The Pope On Purgatory

Expressed in his new encyclical, Spe Salvi [Saved in Hope] He explains his view, which happens to be the view of the Church:  

Some theologians are of the opinion that the fire which both burns and saves is Christ himself, the Judge and Saviour.  The encounter with him is the decisive act of judgement [sic].  Before his gaze all falsehood melts away.  This encounter with him, as it burns us, transforms and frees us, allowing us to become truly ourselves.  …His gaze, the touch of his heart heals us through an undeniably painful transformation ‘as through fire.’  But it is a  blessed pain, in which the holy power of his love sears through us like a flame, enabling us to become totally ourselves and thus totally of God.  In this way the inter-relation between justice and grace also becomes clear:  the way we live our lives is not immaterial, but our defilement does not stain us forever if we have at least continued to reach out towards Christ, towards truth and towards love.  …The pain of love becomes our salvation and our joy.  It is clear that we cannot calculate the ‘duration’ of this transforming burning in terms of the chronological measurements of this world.  The transforming ‘moment’ of this encounter eludes earthly time-reckoning—it is the heart’s time, it is the time of ‘passage’ to communion with God in the Body of Christ.  The judgement of God is hope, both because it is justice and because it is grace.  If it were merely grace, making all earthly things cease to matter, God would still owe us an answer to the question about justice—the crucial question that we ask of history and of God.  If it were merely justice, in the end it could bring only fear to us all.  The incarnation of God in Christ has so closely linked the two together—judgement and grace—that justice is firmly established:  we all work out our salvation ‘with fear and trembling’ (Phil. 2:12).  Nevertheless grace allows us all to hope, and to go trustfully to meet the Judge whom we know as our ‘advocate,’ or parakletos (I Jn. 2:1).      [Spe Salvi, n. 47]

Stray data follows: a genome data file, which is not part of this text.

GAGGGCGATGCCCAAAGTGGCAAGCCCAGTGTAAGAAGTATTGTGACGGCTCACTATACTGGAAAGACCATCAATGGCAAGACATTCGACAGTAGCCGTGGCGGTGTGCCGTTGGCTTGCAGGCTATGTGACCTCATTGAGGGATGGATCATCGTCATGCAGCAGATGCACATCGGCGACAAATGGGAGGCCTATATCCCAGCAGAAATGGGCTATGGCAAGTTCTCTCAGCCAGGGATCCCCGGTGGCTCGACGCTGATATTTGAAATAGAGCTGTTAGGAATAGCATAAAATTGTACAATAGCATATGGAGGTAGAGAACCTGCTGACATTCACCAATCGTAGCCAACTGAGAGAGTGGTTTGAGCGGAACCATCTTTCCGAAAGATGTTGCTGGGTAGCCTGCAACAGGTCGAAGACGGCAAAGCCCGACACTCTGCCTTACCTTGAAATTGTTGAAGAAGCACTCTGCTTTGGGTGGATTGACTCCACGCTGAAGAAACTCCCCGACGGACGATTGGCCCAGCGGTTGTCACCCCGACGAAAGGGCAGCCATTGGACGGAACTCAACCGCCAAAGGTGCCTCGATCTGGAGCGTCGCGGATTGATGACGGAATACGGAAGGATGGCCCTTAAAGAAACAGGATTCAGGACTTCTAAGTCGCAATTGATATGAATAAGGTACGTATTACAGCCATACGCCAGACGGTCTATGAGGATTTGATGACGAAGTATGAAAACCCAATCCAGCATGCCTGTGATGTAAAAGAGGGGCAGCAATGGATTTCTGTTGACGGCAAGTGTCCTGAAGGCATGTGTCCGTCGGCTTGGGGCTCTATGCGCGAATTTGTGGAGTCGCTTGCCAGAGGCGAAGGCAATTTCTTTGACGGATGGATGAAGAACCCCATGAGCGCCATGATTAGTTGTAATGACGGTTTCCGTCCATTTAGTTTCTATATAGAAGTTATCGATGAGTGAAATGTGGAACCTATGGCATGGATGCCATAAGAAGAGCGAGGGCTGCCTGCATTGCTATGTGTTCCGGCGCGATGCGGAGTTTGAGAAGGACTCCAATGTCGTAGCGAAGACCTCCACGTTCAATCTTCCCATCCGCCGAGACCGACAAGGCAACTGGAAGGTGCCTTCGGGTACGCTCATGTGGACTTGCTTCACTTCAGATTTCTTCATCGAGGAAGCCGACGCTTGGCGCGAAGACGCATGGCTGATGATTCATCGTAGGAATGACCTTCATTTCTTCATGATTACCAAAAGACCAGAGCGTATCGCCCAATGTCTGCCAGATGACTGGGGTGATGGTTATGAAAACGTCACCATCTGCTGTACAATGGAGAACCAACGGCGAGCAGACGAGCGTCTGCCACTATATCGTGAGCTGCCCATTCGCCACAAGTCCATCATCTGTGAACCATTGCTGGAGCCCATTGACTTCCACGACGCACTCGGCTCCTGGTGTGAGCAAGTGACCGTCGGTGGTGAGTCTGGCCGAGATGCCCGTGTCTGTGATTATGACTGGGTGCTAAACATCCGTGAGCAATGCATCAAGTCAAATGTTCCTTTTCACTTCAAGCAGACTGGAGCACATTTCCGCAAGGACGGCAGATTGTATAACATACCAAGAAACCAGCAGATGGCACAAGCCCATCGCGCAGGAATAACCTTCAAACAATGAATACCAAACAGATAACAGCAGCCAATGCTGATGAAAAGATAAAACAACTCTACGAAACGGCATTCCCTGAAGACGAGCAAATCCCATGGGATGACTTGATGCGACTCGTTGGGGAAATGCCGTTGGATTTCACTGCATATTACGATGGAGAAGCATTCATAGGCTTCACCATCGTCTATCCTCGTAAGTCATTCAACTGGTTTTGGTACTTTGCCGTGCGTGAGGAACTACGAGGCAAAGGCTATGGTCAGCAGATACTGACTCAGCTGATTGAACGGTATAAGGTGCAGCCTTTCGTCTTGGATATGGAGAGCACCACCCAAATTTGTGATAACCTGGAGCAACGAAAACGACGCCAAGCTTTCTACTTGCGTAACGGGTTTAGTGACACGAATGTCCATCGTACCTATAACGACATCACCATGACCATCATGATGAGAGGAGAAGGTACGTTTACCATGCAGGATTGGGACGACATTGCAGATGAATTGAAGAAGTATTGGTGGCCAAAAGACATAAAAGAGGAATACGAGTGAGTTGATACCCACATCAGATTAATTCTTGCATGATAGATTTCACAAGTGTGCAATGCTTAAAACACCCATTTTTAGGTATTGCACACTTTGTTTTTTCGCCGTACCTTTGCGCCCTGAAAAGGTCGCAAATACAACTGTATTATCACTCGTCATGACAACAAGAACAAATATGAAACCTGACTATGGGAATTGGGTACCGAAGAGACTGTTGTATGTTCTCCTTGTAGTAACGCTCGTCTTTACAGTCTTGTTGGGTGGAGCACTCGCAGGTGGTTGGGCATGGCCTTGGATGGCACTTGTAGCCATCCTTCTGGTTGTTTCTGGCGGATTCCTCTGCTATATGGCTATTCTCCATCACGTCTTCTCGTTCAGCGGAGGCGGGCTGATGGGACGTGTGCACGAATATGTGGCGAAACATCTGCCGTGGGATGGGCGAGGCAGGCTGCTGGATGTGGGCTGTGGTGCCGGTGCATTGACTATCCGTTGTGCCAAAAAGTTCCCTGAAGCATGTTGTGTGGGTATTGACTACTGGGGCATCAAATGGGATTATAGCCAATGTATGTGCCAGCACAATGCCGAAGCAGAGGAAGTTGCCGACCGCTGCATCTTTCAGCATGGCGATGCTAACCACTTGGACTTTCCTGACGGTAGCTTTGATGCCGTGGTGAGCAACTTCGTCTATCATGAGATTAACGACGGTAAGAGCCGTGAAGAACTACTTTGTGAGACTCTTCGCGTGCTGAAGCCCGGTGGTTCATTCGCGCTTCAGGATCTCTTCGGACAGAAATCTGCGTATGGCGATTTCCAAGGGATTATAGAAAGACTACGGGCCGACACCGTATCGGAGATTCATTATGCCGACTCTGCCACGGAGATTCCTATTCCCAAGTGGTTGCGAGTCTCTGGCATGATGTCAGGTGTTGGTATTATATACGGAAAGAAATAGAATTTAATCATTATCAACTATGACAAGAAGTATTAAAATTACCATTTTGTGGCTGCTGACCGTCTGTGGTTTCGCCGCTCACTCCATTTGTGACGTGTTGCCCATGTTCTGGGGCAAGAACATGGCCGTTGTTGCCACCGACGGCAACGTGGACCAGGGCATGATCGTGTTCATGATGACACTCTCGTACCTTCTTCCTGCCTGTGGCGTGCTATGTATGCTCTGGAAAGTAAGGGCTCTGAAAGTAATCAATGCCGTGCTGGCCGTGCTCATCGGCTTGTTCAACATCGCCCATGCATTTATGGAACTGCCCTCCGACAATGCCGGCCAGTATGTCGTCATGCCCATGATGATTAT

4 Responses

  1. Haven’t read this encyclical yet. Makes me want to go read it.

  2. As I’m sure you already know, it can be found at :
    It is a wonderful read!

  3. Tim,
    You know I am the weirdest Catholic on this planet. I’d probably get excommunicated with my views. I do not think that I believe in a ‘spiritual realm’ called Purgatory. In my eyes, I feel that the loss of innocence is Purgatory and it is here whilst we live. Jesus is too cool to have let another Purgatory exist. I dunno how to really express what I am saying, I just think of Heaven…nothing in betwixt. After all, He took three days to go get everyone outta Hell. I don’t think He wants us to suffer after we leave our Earthly Home. I think the guilt, suffering, changes in our bodies, health…that’s Purgatory here. Call me crazy. You wouldn’t be the first to do so.

    Lord Be With You and the Family,

  4. Harlequin, I know where you are coming from.
    As a former Baptist, I never believed in Purgatory either. I was told that it denied the power of Christ’s death, and was a way of “working” ourselves into heaven. But upon further study, I found that it’s the very power of Christ and His love for us, that cleanses us before entry into heaven. Like the image of the child playing in the mud puddle; before that child comes inside the house he must be cleaned off, or the house will become dirty. Since nothing sinful can enter heaven, it must be clean first. This has nothing to do with “not being ‘saved’ enough” but being clean enough.

    Purgatory is not so much a place as an action. The love of Christ, purges all impurities from our soul like the refiners fire and when we let go of those sins that so easily entangle us, we are ushered beore the Holy Trinity, to love and serve Him through eternity.

    You’re not crazy….at least, no crazier than I!! 🙂

    The Lord be with you and your family as well.

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